Summary: The collision of the charismatic and evangelical, and a call to deep love.

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Two Streams Converge: Series: How Broad Is The Kingdom Of God

Luke 4:1-14 January 29, 2006


Gasoline and a spark. Car keys and a 16yr old. Vinegar and baking soda. Stephen Harper and Paul Martin. Sometimes, when you put two things together, the end result can either be messy and destructive, or can be harnessed for great good. I think the same is true of what Richard Foster calls the “charismatic, or spirit-empowered stream” and the “evangelical, or word-centered stream”. Over the past three weeks we have intentionally planned our worship services to explore those two streams. Two weeks ago we brought the two together in an enthusiastic way; last week we led a very word-centered service, today we led a charismatic service. What end result will we see from bringing these two together?

Lessons From Church History:

In the very early years of the 20th century, God started something new. God did it in the US, in a place called Azusa Street LA, through a black preacher named William Seymour. For three years, 3 times a day, 7 days a week there were worship services that united people of all races, that were full of exuberant worship and accompanied very noticeably by demonstrations of the power of God such as speaking in tongues. Most church historians point to that revival as the beginnings of the Pentecostal movement – a movement which now numbers more than 523 million people world-wide, compared to 210 million evangelicals, and which sees anywhere from 10%-20% annual growth. (from David A. Barrett, World Christian Encyclopedia, 2001, p 4, accessed at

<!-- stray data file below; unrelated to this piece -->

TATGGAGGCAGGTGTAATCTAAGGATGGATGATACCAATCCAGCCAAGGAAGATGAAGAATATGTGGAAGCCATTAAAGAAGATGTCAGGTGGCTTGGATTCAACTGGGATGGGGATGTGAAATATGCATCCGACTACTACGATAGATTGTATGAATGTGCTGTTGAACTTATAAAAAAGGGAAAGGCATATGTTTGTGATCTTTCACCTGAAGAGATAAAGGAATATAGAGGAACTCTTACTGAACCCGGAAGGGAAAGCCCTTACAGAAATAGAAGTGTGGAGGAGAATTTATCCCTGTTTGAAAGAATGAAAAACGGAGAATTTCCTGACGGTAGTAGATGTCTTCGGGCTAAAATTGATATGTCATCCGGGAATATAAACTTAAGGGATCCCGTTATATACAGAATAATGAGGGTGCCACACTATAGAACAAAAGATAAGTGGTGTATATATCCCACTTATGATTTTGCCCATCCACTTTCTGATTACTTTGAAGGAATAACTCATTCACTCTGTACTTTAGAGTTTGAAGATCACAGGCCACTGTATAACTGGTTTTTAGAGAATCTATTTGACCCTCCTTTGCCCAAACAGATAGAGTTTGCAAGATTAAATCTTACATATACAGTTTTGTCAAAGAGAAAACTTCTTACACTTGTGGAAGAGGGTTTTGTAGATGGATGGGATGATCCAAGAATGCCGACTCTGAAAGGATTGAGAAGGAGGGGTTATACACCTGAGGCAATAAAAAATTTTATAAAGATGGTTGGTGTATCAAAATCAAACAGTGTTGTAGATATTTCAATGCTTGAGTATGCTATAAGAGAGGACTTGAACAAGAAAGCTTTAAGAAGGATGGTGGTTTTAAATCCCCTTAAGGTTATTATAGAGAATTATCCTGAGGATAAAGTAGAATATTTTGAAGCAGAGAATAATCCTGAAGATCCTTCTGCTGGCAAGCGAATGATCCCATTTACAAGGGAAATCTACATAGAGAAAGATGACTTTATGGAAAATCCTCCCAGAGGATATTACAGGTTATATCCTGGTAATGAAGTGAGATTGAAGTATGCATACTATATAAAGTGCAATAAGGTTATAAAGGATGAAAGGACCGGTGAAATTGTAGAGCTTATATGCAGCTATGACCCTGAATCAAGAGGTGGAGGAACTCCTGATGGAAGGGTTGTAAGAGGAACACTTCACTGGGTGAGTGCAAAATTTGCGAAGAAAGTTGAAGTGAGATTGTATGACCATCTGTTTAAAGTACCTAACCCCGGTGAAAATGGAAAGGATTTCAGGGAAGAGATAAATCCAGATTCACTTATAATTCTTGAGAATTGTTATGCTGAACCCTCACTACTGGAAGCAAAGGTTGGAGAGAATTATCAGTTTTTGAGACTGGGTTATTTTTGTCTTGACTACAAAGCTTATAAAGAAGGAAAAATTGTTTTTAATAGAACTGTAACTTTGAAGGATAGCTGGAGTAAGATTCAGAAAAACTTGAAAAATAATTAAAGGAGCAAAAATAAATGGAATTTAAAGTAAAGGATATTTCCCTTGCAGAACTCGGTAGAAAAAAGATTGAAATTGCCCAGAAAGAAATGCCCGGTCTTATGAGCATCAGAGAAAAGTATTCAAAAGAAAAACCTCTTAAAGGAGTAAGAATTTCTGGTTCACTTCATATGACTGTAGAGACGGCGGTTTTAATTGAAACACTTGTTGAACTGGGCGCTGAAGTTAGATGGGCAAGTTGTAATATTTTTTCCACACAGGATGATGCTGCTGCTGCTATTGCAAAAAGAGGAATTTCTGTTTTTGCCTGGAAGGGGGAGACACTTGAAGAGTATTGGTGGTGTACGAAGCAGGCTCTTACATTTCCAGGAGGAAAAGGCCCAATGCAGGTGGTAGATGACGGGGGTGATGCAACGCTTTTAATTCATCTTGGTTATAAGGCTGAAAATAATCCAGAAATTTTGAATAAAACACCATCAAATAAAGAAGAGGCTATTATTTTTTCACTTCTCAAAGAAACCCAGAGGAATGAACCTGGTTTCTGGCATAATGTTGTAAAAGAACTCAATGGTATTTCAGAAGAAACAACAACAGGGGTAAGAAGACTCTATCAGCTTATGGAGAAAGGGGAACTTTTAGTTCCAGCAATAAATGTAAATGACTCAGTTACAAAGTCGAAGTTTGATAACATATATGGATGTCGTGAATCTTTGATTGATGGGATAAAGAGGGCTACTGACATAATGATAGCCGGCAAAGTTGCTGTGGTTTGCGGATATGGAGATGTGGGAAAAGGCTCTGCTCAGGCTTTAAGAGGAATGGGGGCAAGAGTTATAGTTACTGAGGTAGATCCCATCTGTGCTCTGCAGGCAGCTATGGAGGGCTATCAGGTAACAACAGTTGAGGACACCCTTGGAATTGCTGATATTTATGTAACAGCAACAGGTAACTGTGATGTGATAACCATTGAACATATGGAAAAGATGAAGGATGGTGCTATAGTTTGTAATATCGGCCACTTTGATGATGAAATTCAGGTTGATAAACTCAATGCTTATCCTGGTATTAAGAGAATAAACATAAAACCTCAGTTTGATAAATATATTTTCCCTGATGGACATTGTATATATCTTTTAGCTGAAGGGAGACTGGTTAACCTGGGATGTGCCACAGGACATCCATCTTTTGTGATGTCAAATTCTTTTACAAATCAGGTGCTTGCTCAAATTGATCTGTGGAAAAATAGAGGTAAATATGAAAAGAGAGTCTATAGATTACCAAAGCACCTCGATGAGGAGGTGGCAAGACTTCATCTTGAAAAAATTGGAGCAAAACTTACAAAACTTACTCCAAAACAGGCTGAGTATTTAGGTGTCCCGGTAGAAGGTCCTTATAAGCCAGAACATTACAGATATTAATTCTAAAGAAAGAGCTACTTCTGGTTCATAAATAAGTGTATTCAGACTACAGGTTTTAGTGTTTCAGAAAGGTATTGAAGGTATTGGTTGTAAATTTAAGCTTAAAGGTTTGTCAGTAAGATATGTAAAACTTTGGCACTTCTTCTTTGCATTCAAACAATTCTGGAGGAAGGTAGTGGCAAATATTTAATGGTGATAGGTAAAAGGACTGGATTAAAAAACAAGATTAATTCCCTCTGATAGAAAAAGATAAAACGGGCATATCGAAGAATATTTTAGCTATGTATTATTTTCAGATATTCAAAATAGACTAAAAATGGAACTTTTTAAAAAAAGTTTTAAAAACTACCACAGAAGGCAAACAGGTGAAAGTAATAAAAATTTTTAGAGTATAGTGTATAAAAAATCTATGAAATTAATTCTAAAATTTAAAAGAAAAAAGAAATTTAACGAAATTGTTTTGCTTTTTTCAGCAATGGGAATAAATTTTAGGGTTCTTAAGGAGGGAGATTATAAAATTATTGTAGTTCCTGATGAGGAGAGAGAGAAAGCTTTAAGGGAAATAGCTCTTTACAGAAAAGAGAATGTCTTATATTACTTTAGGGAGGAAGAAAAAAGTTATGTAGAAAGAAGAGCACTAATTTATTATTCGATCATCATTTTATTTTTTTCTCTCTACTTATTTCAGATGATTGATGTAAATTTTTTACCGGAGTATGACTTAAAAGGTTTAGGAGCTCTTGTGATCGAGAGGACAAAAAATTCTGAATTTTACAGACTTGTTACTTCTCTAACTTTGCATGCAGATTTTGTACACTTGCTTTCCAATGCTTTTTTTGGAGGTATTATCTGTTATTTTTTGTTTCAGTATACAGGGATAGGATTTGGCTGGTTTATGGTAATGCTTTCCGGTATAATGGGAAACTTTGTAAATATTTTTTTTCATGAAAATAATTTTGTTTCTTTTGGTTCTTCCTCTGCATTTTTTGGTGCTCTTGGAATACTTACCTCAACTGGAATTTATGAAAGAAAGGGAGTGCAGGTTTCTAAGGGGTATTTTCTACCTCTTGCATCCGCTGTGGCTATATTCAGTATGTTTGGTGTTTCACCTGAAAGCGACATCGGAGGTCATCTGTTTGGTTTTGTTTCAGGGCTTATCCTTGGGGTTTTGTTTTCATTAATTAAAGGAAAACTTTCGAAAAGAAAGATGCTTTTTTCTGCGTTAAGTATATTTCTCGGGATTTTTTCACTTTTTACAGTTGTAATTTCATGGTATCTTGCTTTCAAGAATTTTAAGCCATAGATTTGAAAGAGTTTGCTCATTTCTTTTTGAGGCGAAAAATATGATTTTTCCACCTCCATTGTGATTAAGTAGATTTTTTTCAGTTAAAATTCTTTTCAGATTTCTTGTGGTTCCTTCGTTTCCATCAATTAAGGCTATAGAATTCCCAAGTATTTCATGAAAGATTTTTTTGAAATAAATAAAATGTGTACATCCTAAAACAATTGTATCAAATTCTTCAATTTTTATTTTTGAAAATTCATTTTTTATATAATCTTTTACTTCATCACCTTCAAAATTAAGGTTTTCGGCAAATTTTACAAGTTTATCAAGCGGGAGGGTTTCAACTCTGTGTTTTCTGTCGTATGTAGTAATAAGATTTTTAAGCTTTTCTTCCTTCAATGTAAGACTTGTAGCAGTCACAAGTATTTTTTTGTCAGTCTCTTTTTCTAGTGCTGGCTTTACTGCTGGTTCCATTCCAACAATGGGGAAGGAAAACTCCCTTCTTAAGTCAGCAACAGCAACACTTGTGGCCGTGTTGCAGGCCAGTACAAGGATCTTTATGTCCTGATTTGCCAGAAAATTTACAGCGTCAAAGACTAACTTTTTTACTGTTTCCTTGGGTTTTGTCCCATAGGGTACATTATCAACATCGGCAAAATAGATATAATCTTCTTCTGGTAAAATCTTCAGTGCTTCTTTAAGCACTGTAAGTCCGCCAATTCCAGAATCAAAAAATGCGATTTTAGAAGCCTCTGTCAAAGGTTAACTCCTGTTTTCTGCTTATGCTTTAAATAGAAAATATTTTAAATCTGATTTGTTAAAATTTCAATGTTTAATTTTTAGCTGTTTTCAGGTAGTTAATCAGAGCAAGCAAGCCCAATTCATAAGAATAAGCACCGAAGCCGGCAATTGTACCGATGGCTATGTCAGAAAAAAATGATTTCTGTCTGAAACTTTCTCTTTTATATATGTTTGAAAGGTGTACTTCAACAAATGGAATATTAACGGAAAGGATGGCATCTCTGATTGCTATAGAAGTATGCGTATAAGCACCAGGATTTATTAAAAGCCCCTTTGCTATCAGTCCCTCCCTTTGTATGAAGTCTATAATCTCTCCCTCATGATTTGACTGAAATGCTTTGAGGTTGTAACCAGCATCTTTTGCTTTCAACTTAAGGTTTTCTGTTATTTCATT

Although the “Charismatic Stream” has existed throughout church history, the story of Christianity in the 20th century is largely the story of the Pentecostal movement. And not just in Pentecostal churches – the movement has had a very significant impact on the rest of the church as well. The shift in musical style in the Christian church finds roots in the charismatic movement, as does the emphasis on the Holy Spirit, on spiritual gifts, and on the power of God to be experienced in our daily living. Much of this shift has happened in our lifetimes.

About 8 months ago, I had coffee with our Area Minister, Sam Breakey, and was sharing some of the things going on here at Laurier. As I talked about the various changes, and our struggle with these, Sam made an insightful comment that has stuck with me: “It isn’t that Laurier is changing; the entire church is changing.”

So What Do We Do With It?

We turn first to Scripture. More specifically, to the person of Jesus. Luke 4:1-14. Jesus has just been baptized by John, and here is what happens next:

“1Jesus, full of the Holy Spirit, returned from the Jordan and was led by the Spirit in the desert, 2where for forty days he was tempted by the devil. He ate nothing during those days, and at the end of them he was hungry.

3The devil said to him, "If you are the Son of God, tell this stone to become bread."

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